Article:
By: Stephanie Musso
Pakistan and India were not always the two separate nations with complex relations and differences as they are today. Prior to 1947, Pakistan did not exist. The British controlled the area that is now Pakistan for almost two centuries starting with the East India Company in 1757, followed by the British Raj from 1858 up until 1947. When the British gave India back its independence, they also created the new state of Pakistan.
On February 20, 1947, the British announced their plan to grant independence to India and the partition of Pakistan, likely unknowing it would leave an impact on the region for decades to come. This plan called for a separation of the territory into two states, India and Pakistan, “based, first, upon the right of the Muslim majority to decide their method of government according to their wishes.” The separation of states was one the Muslim League had been trying to achieve in years prior due to deep concerns of living under Hindu-majority rule and exacerbating growing tensions between Hindu and Muslim communities.
Drawing a line to separate India and Pakistan was no easy task. A Boundary Commission was formed—chaired by Sir Cyril Radcliffe, a British lawyer—resulting in the creation of the Radcliffe Partition Line, which arbitrarily separated Muslim and Hindu populations. The line was drawn in two areas, one at the Northwest corner which created Pakistan, and one in the Northeast which created East Pakistan (today known as Bangladesh). This separated the new state of Pakistan from the majority Hindi populated India.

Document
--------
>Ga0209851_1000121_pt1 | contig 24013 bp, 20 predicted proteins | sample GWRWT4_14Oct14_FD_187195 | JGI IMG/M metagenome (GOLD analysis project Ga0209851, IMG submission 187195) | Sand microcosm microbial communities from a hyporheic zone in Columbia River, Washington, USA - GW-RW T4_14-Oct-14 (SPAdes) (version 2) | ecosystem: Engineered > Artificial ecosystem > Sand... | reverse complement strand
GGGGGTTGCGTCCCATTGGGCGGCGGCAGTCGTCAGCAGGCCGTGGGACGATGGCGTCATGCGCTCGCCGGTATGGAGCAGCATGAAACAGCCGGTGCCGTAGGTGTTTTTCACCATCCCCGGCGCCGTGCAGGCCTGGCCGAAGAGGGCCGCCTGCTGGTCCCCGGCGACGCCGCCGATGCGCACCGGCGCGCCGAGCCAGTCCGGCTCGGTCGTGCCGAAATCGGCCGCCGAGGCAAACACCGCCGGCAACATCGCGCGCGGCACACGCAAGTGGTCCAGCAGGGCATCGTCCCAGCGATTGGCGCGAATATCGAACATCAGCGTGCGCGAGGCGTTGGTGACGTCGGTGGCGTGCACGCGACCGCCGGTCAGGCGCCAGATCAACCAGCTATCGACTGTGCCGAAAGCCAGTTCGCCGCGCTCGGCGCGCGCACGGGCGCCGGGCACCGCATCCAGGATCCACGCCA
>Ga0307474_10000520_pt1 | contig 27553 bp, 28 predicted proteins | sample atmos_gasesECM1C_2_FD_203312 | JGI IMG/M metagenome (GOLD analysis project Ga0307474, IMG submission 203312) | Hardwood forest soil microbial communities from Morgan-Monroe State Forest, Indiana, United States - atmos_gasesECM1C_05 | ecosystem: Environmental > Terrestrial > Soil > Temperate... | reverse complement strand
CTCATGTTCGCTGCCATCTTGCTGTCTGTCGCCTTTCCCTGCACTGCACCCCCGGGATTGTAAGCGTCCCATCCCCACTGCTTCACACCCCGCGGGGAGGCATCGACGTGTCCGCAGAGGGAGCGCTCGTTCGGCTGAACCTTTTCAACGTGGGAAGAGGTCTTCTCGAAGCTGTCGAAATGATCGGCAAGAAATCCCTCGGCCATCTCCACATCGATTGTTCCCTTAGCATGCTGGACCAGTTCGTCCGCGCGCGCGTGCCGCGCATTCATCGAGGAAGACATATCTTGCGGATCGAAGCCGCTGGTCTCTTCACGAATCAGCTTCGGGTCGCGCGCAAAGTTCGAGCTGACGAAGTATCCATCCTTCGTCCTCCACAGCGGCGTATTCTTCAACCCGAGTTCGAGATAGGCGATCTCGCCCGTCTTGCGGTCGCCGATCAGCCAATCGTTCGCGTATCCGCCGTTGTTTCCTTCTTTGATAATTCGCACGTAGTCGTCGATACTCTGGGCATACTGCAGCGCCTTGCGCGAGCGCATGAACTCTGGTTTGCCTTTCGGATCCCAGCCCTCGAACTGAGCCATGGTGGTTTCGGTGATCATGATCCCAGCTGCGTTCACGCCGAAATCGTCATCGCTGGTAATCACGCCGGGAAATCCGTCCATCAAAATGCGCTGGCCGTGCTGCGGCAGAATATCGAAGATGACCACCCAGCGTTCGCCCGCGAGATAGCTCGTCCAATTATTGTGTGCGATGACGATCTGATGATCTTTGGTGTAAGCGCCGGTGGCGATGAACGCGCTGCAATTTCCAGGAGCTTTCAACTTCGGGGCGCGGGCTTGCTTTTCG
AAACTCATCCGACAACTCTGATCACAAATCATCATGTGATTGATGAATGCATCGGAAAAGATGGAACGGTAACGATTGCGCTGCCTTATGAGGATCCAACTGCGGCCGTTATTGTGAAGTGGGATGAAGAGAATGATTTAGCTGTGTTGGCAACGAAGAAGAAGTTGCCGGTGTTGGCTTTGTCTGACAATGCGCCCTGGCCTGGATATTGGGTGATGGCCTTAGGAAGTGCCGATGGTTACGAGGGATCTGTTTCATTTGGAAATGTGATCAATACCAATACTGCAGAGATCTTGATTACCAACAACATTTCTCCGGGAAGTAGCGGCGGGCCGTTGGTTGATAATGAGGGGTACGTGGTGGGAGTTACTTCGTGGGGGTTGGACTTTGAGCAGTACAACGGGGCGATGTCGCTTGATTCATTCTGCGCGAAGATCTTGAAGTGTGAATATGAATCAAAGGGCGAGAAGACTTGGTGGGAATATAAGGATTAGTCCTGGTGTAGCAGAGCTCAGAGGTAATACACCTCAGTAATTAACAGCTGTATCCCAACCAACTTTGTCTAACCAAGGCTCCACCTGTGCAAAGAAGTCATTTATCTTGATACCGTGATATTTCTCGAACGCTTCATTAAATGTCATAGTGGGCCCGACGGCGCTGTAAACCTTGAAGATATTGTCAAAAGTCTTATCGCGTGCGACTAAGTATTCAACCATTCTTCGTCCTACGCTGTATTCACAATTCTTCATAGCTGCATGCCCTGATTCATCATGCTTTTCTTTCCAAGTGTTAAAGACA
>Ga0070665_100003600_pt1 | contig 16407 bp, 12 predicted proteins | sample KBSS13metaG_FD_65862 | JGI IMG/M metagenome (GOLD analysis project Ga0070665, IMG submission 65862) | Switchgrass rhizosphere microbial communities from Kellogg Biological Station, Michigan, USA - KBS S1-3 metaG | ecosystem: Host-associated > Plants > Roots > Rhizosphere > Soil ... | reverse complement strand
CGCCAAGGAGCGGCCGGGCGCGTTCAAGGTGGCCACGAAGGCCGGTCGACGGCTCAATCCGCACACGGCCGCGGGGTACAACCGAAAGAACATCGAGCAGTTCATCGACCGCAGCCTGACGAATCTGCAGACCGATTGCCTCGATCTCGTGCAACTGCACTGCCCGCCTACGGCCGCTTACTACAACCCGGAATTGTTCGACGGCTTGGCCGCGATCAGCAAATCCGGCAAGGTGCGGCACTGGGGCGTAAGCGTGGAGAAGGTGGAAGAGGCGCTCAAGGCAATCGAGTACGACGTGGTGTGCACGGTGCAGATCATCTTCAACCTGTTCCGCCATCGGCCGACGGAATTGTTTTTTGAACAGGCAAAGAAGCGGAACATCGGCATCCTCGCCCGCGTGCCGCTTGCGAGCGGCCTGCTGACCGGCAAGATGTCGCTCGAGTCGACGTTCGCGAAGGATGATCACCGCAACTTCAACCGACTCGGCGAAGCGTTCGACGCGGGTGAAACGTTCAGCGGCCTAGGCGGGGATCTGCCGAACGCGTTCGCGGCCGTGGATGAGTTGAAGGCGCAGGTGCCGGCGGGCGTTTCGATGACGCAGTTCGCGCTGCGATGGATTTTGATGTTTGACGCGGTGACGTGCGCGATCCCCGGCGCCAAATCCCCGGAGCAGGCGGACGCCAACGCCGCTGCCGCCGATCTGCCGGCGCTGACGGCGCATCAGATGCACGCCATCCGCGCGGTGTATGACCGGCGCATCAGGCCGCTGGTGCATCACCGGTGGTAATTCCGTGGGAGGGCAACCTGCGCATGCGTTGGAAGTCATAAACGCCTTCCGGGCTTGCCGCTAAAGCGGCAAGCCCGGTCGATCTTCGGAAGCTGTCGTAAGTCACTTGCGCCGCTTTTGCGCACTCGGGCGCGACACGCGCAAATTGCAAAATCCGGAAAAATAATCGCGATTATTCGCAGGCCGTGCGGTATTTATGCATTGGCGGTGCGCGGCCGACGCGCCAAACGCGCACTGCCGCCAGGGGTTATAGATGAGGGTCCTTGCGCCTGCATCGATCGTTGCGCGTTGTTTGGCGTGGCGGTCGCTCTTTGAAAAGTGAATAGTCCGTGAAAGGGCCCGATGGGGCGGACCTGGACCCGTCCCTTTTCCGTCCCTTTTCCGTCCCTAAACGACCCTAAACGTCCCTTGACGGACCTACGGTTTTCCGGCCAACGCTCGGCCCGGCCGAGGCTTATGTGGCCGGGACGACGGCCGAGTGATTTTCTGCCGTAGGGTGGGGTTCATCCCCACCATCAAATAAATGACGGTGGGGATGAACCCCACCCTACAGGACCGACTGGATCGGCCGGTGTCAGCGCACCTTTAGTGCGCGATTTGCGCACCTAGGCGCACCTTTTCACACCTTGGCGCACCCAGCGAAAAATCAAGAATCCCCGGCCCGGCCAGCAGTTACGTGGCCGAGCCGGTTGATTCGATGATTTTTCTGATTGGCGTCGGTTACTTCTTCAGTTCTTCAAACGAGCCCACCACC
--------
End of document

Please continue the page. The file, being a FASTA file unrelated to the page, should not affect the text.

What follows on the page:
There was both opposition and accord for this planned partition. Gandhi and his followers unsuccessfully urged the two sides to work past differences and remain one, unified India. The creation of Pakistan caused one of history’s greatest mass migrations with Muslims retreating to Pakistan, and Hindis leaving those areas for India.
The Muslim League might view the partition as a success but scholars argue that it has deepened the conflict. After the partition, there was an increase of violent attacks amongst the Hindu and Muslim populations, most of whom had once co-existed as neighbors. Approximately twelve million people migrated and one million people died due to the migration and increased violence. Ayesha Jalal, a Pakistani historian, has called the partition, “a defining moment that…continues to influence how the people and states of postcolonial South Asia envisage their past, present and future.”
Stephanie Musso is currently and intern at EastWest Insitute.